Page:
They first played Chile, this time losing by 9–34. The "Teros" met again Argentina, having another loss, this time by 3–50. Uruguay managed to defeat Peru in the last game. In 1960, Uruguay faced for the first time one of the powers of the Northern Hemisphere rugby, France XV, losing by 0–59 in Montevideo during a South American tour. Uruguay after this match entered their second South American Rugby Championship, they first won Brazil in a close game, losing to Chile and Argentina, in the closest result to between both countries. The 1970s started off with a win over Paraguay in 1971, followed by a win and loss against Chile and a win against Brazil, they played Argentina twice in the 1970s. However, they won all their matches except for those against Argentina, as well as losing one game against Chile and drawing another. However, the next game against Argentina, two years in 1979, Uruguay came close to defeating the Pumas, going down by just three points, the final score being 19 to 16; the 1980s started off with a 54 to 14 win over Paraguay, which resulted in a winning streak, stopped by Argentina in 1983.
In 1985, France visited Montevideo for a second time to play the Teros, beating the locals 34–6. Another short undefeated streak occurred over 1987/1989, broken by a 19 to 17 loss against Chile; this was followed by a sound loss to loss to a new opponent, the United States Eagles. The 1990s started off with wins against of Chile and Paraguay; this was followed by more wins over their traditional opponents, though Uruguay still lost to Argentina, they played Canada in a competitive 28–9 loss in 1995. Uruguay played some of the bigger nations such as Argentina and the United States, although the Canada and U. S. games were a lot closer than some of their previous encounters. A huge success for them was qualifying for the 1999 Rugby World Cup in Wales, they won their pool fixture against Spain, Uruguay finished third in their pool. Uruguay came within 10 points of Argentina in 2001, played nations such as Italy in the same year. Uruguay won most of their matches against their traditional Americas opponents in the early 2000s.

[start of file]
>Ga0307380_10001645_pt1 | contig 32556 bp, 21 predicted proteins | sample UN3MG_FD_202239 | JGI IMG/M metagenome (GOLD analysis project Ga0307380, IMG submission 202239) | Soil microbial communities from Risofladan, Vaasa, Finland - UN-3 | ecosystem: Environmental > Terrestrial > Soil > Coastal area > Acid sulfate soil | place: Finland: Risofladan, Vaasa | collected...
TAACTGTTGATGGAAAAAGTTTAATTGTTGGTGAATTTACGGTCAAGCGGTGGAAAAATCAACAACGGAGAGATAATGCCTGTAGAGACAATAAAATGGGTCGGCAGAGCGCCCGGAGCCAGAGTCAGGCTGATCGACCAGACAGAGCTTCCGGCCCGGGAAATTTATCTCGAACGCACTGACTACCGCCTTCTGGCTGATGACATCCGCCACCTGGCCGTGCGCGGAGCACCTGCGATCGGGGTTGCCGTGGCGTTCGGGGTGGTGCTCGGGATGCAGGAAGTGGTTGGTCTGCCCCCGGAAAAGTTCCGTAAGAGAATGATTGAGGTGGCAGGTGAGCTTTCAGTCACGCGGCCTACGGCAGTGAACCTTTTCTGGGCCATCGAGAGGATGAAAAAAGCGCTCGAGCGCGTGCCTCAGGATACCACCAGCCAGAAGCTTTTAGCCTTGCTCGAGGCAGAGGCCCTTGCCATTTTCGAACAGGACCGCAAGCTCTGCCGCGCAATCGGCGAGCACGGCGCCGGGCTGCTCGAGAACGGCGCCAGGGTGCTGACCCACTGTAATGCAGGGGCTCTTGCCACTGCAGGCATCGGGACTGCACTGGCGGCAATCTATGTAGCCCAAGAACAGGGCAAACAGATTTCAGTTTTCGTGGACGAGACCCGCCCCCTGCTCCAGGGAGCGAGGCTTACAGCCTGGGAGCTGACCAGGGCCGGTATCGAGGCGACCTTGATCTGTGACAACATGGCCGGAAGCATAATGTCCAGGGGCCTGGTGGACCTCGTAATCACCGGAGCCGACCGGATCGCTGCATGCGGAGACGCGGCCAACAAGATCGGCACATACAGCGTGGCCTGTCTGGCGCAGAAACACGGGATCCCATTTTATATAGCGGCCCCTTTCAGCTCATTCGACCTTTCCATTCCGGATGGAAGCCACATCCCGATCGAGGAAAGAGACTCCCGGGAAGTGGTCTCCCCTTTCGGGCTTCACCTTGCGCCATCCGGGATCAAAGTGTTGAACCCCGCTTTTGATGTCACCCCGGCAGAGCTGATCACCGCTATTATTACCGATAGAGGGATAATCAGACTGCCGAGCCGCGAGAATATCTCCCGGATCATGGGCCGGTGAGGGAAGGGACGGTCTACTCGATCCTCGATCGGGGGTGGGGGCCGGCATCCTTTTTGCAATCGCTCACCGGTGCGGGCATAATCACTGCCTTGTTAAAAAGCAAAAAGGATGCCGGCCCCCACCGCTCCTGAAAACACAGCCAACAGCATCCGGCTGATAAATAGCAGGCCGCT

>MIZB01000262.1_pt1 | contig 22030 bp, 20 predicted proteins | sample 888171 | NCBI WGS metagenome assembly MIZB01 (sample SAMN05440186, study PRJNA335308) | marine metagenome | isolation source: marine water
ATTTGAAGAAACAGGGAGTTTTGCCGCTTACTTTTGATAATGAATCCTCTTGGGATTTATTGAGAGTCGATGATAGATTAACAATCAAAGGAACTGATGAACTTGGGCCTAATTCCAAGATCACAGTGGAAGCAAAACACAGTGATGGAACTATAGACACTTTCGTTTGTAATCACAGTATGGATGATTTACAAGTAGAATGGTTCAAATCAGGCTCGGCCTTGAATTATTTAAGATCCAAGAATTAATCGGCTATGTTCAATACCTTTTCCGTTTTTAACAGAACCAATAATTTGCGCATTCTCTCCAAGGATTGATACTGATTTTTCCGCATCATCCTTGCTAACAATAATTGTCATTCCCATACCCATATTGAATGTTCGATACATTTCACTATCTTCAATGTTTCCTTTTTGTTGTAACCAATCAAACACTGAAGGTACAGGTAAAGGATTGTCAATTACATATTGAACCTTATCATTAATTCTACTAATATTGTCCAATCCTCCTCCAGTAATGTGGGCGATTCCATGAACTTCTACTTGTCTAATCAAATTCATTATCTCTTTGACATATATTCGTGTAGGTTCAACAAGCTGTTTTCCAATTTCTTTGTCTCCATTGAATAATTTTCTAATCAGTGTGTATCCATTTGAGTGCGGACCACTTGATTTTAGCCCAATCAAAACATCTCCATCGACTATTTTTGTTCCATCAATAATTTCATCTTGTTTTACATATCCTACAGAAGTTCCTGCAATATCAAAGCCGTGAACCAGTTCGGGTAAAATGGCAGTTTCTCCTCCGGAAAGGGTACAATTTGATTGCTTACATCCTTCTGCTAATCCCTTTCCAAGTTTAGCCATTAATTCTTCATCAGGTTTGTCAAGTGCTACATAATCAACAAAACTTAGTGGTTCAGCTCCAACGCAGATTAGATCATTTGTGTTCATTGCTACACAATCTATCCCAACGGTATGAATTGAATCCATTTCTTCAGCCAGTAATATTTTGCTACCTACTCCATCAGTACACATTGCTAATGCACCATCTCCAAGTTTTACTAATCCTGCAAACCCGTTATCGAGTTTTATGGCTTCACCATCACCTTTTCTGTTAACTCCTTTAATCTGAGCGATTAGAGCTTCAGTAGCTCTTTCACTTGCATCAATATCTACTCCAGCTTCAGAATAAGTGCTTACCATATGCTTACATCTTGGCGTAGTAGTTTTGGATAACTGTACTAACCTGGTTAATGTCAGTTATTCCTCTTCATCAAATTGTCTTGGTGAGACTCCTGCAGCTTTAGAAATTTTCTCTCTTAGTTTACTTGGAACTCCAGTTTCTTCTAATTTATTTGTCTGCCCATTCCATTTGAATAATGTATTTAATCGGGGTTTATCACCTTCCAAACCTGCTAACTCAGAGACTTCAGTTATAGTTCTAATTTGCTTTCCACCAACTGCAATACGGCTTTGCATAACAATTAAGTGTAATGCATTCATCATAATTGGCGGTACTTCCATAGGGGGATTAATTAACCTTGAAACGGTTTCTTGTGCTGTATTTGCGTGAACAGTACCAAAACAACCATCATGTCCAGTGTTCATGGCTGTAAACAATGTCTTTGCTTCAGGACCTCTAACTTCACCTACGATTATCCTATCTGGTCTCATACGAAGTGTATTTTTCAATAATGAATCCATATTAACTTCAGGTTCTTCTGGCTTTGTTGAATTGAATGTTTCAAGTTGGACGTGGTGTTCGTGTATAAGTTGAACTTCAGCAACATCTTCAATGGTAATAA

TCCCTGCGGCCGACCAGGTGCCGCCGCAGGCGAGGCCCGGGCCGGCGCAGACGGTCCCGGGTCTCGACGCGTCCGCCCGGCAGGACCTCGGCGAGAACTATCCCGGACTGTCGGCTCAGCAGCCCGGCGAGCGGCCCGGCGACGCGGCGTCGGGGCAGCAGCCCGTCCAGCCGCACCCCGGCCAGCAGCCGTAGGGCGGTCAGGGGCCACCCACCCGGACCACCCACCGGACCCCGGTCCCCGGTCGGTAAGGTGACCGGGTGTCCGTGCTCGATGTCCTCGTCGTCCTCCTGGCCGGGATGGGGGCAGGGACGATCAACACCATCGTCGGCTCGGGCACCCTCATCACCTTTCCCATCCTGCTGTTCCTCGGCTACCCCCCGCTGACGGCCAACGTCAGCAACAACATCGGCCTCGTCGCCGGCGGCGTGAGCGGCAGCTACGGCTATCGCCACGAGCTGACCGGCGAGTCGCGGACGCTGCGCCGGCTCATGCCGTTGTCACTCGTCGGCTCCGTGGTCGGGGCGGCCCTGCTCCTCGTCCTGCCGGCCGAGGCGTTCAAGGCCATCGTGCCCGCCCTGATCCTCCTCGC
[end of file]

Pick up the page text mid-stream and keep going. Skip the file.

In 2002, Uruguay defeated Canada, winning 25–23. They followed this up with a 10–9 win over the United States, they again qualified for the 2003 World Cup. They won their pool fixture against Georgia 24–12. Uruguay's qualification for the 2007 World Cup started in Americas Round 3a, where they were grouped with Argentina and Chile. After losing their first match 26–0 to Argentina, they defeated Chile 43–15 in Montevideo, which saw them enter Round 4. In round 4 they faced the United States, Uruguay lost on aggregate, moved onto the repechage round as Americas 4. Uruguay played Portugal in the repechage over two legs — losing the first in Lisbon and winning the second in Montevideo — but lost on aggregate points and failed to qualify. Uruguay lost the 2011 Rugby World Cup qualification. Uruguay had won the 2009 South American Rugby Championship "A" by defeating Brazil and Chile at the Estadio Charrúa. Uruguay lost to the United States 22–27 and 6–27. In the repechage, Uruguay defeated Kazakhstan 44–7, but in the battle for the 20th and final spot at the 2011 Rugby World Cup, Uruguay tied Romania at home 21–21 and lost 12–32 in Bucharest.